Shares slump in face of debt fears
IRISH shares slumped yesterday, in line with the rest of Europe, as concerns that the European debt crisis was spreading to the much bigger economies of Italy and Spain.
By the close of trading the ISEQ Overall Index was down 1.47pc, or 43.28 points, at 2,900.25.
The yield on 10-year Italian government bonds jumped again to 5.68pc -- almost the same as the 5.8pc Ireland is paying for its bailout.
A debt crisis in Italy would dwarf the problems in Portugal, Greece and Ireland.
That concern saw a general flight from risk across the ISEQ, with shares falling across a broad spectrum of industries.
Construction giant CRH dropped 2.46pc to €13.90, continuing its losses from last week, while Grafton Group crashed 7.72pc to €2.81.
The latest Ulster Bank Construction PMI showed that activity in the sector fell sharply again last month, deteriorating for the fourth month in a row and pushing the building slump into a fifth year.
Not even the food and agri sectors were immune to losses. Greencore fell 4.85pc to 96c while Kerry Group slid 2.82pc to €28.48. Origin Enterprises lost 2.7pc to close at €3.60.
Bank of Ireland dropped 12.93pc after shareholders approved a new share issue.
Elsewhere, European stocks tumbled the most in seven weeks, led by banks and insurers, as contagion from Greece's debt crisis threatened to spread to Italy and Spain.
National benchmark indices declined in all 18 western European markets. Germany's DAX lost 2.3pc and the UK's FTSE 100 fell 1pc. Portugal's PSI-20 Index plunged 4.3pc and Spain's IBEX 35 sank 2.7pc. Italy's FTSE MIB Index slid 4pc, bringing the retreat since February to 21pc. The Stoxx Europe 600 Index lost 1.4pc.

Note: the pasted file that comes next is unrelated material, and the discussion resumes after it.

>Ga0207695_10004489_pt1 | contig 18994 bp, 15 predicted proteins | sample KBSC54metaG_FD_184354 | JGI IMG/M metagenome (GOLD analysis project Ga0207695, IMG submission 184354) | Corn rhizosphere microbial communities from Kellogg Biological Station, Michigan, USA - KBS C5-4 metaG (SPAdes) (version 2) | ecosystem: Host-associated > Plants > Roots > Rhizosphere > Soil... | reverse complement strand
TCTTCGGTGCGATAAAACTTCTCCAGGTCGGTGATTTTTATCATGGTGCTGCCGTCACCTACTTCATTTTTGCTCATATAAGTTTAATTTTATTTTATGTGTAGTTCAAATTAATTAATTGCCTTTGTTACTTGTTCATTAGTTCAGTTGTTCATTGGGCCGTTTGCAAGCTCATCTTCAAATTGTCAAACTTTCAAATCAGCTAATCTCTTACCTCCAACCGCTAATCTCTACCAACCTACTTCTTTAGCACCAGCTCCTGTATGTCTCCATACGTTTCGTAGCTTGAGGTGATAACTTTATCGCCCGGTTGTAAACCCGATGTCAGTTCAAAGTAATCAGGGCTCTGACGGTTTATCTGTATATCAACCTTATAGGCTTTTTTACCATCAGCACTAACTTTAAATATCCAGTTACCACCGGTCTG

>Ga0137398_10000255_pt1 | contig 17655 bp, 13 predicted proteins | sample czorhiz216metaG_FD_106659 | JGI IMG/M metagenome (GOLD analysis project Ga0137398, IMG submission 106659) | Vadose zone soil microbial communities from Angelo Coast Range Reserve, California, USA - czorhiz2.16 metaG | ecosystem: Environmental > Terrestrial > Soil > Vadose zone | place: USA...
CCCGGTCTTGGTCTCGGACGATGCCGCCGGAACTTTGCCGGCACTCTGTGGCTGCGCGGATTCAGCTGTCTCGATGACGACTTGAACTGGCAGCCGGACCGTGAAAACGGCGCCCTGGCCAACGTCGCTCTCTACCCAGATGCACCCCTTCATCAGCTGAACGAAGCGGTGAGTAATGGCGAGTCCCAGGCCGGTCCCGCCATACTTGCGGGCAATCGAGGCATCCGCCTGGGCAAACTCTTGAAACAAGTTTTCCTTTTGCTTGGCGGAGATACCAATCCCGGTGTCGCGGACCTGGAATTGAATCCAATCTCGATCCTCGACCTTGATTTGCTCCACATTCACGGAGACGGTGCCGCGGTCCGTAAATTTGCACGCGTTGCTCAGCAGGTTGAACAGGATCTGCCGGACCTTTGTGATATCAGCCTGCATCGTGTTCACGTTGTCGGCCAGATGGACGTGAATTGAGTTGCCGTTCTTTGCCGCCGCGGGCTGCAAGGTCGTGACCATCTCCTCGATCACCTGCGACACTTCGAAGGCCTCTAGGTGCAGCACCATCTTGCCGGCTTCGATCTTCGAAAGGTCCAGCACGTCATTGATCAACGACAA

"What we're seeing today is the result of 20 to 30 years of Western countries living beyond their means," said Matthieu Giuliani, a fund manager at Palatine Asset Management in Paris.
"We pulled on the thread a bit and everyone is naked underneath. I'm cautious on stocks. Emerging markets were the final motor. If we have to slow down that machine, that motor will be removed."
UniCredit, Italy's biggest bank, tumbled 6.3pc. Intesa Sanpaolo, the second-largest, plunged 7.7pc as it was downgraded to "neutral" from "overweight" at HSBC.
Fiat tumbled 5.4pc as the carmaker was cut to "sell" at Societe Generale.
In London, BSkyB tumbled 4.6pc, the lowest since November, as Culture Secretary Jeremy Hunt referred News Corporation's £7.8bn (€8.84bn) bid to buy all of the pay-TV operator to the Competition Commission.
News Corporation also withdrew its pledge to spin off its Sky News channel as part of its offer for BSkyB.